By any short description of its plot, this film should be amazing and meta. Like Kung Fury or Galaxy Lords, but, let’s be frank, it is so not that. Someone at Netflix should produce a reboot and it would probably be amazing. No, instead, this film has an actor in a robotic Truman Capote getup smashing through dozens of cardboard sets and flailing vaguely in the direction of characters who dutifully scream and drop from the non-contact karate chop.
It is a pathetic paean to its source material, the much more well-done Cybernauts from The Avengers, (the British one with younger Olenna, not the Marvel one with the cosmic purple snap crackle and pop.)
Sci: F (0 of 4) How believable are the interfaces?
The mission slot has some nice affordances, but deep strategic flaws. The mission card is a copy by someone who didn’t quite understand what they were looking at. The trivium bracelet and remote just break all believability, earning the film a flat zero.
Fi: B (3 of 4) How well do the interfaces inform the narrative of the story?
ID card goes in slot, evil robot finds that person. Bracelet roboticizes people, remote controls them. As dumb (and derivative) as the technologies are, the interfaces help you understand the kindergarten-minded rules for technology in this diegesis.
Interfaces: F (0 of 4) How well do the interfaces equip the characters to achieve their goals?
Recall that these interfaces all serve the bad guy. The mission slot interface is actually quite nice for its simplicity, but loses any credit since it ultimately becomes a paper trail of evidence against him, all in one convenient robot just waiting for authorities to uncover. The bracelet might get props for being easy to get on, if it wasn’t also as easy to get off again and need tailoring for each new victim. The remotes are also quite nice for their simplicity and even visual hierarchy, but only by virtue of apologetics and thinking of it as a prototype. All knobs and modes needed labeling, anyway. So, a goose egg.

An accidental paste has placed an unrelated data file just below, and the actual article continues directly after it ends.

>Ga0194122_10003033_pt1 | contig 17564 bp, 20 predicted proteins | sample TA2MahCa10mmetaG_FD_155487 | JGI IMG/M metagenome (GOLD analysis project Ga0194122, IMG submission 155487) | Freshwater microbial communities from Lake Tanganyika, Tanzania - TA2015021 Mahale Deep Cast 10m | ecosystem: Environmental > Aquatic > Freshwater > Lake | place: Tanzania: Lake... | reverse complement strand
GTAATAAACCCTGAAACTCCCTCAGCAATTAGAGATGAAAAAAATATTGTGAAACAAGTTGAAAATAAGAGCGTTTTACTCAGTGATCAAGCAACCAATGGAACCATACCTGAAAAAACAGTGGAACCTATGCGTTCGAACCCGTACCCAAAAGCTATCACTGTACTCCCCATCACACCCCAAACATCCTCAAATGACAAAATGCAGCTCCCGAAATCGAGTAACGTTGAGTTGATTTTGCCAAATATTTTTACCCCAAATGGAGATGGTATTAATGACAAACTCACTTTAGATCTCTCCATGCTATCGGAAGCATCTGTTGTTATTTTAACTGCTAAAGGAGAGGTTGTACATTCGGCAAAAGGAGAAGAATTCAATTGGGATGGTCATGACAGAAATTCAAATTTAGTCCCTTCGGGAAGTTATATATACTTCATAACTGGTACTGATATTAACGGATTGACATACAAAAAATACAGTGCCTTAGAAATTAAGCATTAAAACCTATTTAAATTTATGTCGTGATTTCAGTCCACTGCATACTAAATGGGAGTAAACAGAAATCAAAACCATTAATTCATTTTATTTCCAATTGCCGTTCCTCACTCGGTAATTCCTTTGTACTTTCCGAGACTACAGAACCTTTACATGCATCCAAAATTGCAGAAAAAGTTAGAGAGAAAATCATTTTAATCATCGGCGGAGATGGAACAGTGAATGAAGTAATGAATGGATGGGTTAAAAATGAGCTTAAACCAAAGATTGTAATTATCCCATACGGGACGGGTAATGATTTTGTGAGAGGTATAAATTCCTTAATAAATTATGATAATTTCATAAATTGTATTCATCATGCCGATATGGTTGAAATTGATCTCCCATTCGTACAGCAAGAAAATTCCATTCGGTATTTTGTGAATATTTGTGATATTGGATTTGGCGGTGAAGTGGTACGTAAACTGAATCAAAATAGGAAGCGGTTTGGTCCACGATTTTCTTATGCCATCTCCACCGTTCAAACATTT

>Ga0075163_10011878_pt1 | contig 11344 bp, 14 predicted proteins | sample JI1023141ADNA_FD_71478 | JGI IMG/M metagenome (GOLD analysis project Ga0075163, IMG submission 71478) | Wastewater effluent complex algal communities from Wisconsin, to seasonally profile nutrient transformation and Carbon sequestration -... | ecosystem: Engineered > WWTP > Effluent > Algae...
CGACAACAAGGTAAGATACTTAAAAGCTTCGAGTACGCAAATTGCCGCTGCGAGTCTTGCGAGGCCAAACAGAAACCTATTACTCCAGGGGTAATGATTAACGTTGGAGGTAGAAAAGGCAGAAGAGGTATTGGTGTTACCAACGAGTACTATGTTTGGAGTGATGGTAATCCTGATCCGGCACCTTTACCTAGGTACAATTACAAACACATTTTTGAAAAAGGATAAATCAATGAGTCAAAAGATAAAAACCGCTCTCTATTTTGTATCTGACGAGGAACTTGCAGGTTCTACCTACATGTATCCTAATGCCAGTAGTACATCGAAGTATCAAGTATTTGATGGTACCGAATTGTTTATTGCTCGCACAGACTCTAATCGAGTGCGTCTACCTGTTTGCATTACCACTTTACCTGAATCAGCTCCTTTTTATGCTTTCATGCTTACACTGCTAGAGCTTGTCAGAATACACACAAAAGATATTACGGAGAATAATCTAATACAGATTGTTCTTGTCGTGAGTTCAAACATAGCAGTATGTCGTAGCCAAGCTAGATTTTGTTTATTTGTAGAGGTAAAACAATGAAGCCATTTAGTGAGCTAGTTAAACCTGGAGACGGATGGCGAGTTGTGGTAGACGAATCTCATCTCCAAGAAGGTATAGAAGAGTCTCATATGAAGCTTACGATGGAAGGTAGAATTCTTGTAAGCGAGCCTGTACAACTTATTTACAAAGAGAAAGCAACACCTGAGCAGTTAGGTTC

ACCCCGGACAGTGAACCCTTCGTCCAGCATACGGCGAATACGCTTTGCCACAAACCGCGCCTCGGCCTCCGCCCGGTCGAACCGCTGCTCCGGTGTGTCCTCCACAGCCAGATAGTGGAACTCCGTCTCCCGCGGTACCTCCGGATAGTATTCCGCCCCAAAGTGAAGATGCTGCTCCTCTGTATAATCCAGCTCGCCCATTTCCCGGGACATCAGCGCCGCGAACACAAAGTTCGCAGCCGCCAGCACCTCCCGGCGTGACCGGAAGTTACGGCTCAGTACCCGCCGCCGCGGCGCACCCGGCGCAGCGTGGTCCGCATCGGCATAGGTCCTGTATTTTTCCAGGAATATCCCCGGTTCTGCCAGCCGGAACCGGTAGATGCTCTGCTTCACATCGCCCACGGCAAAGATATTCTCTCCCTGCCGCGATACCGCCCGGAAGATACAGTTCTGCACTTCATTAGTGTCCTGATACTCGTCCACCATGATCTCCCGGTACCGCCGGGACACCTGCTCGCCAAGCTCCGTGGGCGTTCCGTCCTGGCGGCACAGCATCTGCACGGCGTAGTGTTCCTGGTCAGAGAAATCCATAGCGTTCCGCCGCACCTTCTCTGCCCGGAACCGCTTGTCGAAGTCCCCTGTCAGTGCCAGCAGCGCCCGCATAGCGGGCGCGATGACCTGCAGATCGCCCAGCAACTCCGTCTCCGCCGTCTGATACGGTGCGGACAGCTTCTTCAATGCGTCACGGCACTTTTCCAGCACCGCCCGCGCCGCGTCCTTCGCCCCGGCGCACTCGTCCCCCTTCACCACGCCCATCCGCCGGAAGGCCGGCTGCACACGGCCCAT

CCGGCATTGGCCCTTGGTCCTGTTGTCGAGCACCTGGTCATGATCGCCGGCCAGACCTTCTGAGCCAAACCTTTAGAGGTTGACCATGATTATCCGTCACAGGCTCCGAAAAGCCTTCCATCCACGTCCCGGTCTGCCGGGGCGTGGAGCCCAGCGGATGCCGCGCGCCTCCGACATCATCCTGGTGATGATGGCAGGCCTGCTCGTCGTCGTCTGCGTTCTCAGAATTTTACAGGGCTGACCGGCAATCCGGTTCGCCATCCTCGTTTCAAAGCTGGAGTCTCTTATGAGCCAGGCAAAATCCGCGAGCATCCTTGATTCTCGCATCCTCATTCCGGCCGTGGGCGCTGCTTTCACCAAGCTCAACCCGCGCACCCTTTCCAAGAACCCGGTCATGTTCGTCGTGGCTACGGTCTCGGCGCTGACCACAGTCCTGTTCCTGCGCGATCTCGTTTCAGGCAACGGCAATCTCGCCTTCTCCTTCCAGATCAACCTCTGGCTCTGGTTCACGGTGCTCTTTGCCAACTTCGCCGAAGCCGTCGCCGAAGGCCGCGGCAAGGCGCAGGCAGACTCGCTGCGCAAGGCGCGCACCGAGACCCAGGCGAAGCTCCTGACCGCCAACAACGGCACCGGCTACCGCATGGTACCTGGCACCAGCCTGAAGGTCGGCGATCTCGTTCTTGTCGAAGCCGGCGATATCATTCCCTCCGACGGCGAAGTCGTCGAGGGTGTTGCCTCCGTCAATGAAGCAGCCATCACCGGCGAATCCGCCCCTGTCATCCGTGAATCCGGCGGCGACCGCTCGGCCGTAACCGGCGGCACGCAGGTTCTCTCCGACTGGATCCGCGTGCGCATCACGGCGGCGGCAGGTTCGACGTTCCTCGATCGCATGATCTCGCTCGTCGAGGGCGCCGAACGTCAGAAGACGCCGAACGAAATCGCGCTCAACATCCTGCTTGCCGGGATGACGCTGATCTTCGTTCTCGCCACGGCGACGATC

Final Grade F (3 of 12), Dreck.
Don’t bother. Or do bother, but only to get a schadenfreude chuckle out of the ordeal. Or maybe some tripping material from the janky transfer.
So, loyal readers may rightly ask themselves why on earth I reviewed this pile of metallic crap, which is unknown, uninfluential, and rightly condemned to the trash bin of cinematic B-movie history. One glance at the Youtube transfer (or perhaps the directors oeuvre) should have made all this clear, yes. Well, here are three reasons.
- It’s the film’s 50th anniversary, which is adorable.
- I try not to judge a book by its cover, and delight in trying to find truffles in oubliettes.
- It was a very lightweight way (only four interfaces!) to begin a year dedicated to AI in sci-fi.
In case that last bit didn’t land, let me reiterate outside a bullet list: All posts in 2019 on this blog will focus on the topic of AI in sci-fi. And this film belongs in a category of one of our oldest kinds of fictional AIs, the Judaic story of the Golem.
It’s been told time and again in different ways, but in most tellings, the golem is a construct that mindlessly obeys whatever instruction it is given, and in its mindless interpretation, does grave damage, even turning back on its maker. Other shows utilizing this trope include Metropolis, Battlestar Galactica, the Alien franchise, The Sorceror’s Apprentice, and 2001: A Space Odyssey. I even think that Arabic stories of djinn fulfill the same purpose. Each illustrates how agents that ruthlessly pursue goals—with neither the human sense of reasonableness or the ethical concern for human wellbeing—can go devastatingly awry.
They are conservative tales in the apolitical sense that they imply we should be very very cautious when engaging these kinds of machines. Don’t start until you’re absolutely sure. This is a key concern for AI. How do we ensure that the intelligences we build do what we want them to, reasonably? How can we encode a concern for humanity?
Luchadores doesn’t provide any answers, just a warning, some awesome masks, and an occasional piledriver. But we’ll be on the lookout as we continue looking at other examples of sci-fi AI.
Given that the last review I completed was the Star Wars Holiday Special, which was also Dreck, maybe it’s high time I complete a good movie. OK, then. That means back to Idiocracy. And yes, in that tale of stupidity, there is a surprising tale of super intelligence.